Scenic Backdrops: All Scales | Making Scrap Steel | Creating Fog and Dust | A Basic Barge
Visiting Greg Condio's B&O Layout | Modeling a Water Treatment Plant | Modeling with Silflor

    
With the day's work over, Pittsburgh & Lake Erie 1563 (above left) is returning home after switching cars at the J&L steel plant.
 


Visiting Greg Condio's B&O-Inspired HO Layout
by Greg Condio

     Model railroading is not just a hobby about building scale models of railroad equipment, scenery or the supporting structures that fill out a scene or a layout, or even about operation. While these are important, they are only part of the story. Our model railroads really draw on our personal experiences and impressions of the world around us, which is what we are actually modeling, and they can grow out of our family histories, too. In the process, they pay tribute to people, industries and regions, as well as the traditions and romance of railroading.
     My HO scale Baltimore & Ohio Railroad grew from these roots. It is based on places like Cumberland, Maryland, and New Castle, Pennsylvania, and others near my home in the Pittsburgh area. My fascination with the region came not only from being raised here, but also from going railfanning with my Uncle Gus and listening to his stories. He was a brakeman for the B&O in New Castle and we watched the transition of the B&O to become part of the Chessie System, then to CSX.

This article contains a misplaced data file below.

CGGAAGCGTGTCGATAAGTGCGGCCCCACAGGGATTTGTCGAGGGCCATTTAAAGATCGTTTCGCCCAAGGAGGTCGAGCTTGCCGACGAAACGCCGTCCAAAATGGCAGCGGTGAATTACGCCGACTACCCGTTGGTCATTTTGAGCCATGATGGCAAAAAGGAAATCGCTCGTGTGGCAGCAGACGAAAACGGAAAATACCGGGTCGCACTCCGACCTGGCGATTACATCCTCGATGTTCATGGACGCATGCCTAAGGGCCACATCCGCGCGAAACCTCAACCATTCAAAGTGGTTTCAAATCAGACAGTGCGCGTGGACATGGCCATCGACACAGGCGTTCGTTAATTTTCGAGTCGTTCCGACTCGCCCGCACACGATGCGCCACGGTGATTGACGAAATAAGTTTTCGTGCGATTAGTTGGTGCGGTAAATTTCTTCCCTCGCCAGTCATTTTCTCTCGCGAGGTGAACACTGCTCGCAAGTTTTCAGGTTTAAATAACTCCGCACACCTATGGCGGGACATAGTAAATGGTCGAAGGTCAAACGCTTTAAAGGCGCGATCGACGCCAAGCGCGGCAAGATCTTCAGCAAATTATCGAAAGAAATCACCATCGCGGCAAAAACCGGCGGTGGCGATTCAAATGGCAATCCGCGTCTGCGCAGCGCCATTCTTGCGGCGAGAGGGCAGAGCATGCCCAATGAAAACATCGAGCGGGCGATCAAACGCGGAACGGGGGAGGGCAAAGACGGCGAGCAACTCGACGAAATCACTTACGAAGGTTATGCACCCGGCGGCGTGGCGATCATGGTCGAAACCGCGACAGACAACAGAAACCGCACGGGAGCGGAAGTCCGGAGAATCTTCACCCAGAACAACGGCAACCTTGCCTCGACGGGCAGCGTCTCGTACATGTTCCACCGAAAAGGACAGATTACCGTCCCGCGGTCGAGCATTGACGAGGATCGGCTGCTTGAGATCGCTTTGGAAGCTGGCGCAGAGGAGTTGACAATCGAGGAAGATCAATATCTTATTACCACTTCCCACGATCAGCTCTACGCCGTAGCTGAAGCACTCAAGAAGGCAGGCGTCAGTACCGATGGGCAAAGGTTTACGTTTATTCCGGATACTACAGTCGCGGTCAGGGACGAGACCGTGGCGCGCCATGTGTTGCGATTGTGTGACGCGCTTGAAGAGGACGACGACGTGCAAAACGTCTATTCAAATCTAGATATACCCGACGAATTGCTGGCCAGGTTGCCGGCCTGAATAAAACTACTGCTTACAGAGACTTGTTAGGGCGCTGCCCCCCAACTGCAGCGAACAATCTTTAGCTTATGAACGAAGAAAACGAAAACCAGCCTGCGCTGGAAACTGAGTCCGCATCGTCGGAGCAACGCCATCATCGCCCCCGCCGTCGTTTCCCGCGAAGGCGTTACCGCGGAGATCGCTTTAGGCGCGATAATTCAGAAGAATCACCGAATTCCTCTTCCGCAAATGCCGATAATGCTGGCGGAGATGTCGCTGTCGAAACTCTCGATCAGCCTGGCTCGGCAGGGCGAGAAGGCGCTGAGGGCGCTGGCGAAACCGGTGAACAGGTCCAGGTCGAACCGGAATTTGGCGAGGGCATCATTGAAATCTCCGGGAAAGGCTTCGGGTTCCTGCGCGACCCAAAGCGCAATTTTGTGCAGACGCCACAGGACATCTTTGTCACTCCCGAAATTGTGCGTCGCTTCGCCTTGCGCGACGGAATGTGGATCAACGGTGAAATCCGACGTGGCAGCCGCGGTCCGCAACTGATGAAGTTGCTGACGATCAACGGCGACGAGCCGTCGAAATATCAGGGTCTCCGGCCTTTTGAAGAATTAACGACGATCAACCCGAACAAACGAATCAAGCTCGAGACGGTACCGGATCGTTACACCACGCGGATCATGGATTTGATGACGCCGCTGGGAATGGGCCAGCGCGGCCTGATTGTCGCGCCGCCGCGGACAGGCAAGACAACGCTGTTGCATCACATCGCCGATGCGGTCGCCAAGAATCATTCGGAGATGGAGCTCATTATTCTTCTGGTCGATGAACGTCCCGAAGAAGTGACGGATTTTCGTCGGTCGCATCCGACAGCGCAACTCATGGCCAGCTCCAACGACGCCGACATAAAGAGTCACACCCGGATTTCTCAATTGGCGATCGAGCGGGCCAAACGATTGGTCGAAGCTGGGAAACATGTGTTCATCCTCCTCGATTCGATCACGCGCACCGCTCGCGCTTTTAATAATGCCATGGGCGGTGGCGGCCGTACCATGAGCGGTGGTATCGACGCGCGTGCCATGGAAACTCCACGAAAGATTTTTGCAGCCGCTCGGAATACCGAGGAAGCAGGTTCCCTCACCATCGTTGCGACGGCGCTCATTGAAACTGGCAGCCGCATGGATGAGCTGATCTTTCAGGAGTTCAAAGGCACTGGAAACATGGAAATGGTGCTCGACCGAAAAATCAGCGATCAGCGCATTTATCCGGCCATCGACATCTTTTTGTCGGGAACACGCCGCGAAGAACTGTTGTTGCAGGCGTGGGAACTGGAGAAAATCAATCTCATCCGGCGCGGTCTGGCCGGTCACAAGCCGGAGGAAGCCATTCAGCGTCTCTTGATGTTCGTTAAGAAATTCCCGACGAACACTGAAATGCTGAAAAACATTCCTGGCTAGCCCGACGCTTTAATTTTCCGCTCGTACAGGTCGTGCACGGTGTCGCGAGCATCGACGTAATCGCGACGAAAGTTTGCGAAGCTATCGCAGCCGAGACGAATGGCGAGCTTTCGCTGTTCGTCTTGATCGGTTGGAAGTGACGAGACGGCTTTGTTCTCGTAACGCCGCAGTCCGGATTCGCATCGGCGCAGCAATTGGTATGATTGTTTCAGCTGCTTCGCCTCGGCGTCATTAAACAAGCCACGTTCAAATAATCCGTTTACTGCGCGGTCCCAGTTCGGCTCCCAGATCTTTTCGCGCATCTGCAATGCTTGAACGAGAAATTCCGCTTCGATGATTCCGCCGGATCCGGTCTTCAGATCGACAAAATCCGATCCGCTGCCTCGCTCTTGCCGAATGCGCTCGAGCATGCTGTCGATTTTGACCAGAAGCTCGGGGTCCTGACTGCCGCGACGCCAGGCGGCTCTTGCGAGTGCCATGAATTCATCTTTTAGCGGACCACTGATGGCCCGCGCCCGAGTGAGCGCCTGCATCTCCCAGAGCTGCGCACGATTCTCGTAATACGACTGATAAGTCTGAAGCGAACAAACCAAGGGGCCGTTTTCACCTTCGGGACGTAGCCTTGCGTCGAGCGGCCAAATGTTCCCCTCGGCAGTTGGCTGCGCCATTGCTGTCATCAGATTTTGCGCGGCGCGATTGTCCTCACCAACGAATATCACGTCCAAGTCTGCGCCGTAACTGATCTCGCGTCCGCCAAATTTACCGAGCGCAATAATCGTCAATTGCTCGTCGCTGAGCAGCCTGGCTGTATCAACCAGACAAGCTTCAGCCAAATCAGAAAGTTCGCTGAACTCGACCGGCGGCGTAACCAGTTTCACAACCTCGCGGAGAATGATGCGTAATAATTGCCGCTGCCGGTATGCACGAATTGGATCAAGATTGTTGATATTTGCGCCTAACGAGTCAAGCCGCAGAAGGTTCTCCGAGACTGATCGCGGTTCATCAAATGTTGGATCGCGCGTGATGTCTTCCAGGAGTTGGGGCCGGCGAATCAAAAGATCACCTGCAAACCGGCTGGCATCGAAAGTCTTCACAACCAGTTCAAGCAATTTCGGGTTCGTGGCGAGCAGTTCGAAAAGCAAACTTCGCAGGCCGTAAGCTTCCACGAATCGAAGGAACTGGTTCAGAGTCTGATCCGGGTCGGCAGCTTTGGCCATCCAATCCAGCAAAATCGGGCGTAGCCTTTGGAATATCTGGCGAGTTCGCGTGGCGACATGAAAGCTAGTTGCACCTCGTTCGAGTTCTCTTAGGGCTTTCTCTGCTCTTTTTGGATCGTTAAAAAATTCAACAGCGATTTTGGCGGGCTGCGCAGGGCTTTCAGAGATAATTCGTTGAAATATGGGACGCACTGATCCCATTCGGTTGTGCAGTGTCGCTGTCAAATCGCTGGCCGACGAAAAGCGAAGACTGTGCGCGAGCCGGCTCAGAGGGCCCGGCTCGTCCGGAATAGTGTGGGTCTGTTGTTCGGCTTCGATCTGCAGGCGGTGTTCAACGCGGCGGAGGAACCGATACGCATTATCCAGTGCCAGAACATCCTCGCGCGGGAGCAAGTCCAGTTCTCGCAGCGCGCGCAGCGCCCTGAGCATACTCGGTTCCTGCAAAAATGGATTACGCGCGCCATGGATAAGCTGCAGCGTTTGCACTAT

While the layout is freelanced in that it does not replicate a specific portion of the line, the equipment, setting and industries are "B&O" and are typical of this part of the state. The railroad is in a 34 by 41-foot train room and is a walkaround design with minimum 36" aisles. Planning for it actually began in 1989, when I sketched out a "someday layout" in a future dream home. I wanted a railroad similar to David Barrows' Cat Mountain & Santa Fe or Rick Rideout's linear Louisville & Nashville, but one that would incorporate the mountains, towns and industries commonly found in western Pennsylvania. I bought the videotapes on these layouts from a friend, Allen Keller, and used them as idea banks for designing my own railroad.
     In 1992 my wife and I broke ground on that dream home, or at least as close as we could get and still be practical. The home included a basement big enough for a layout, as well as space for a workshop and a studio with a drop ceiling and corrected lighting for viewing trains and shooting photos and videos.

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RAILROAD MODEL CRAFTSMAN / OCTOBER 1999
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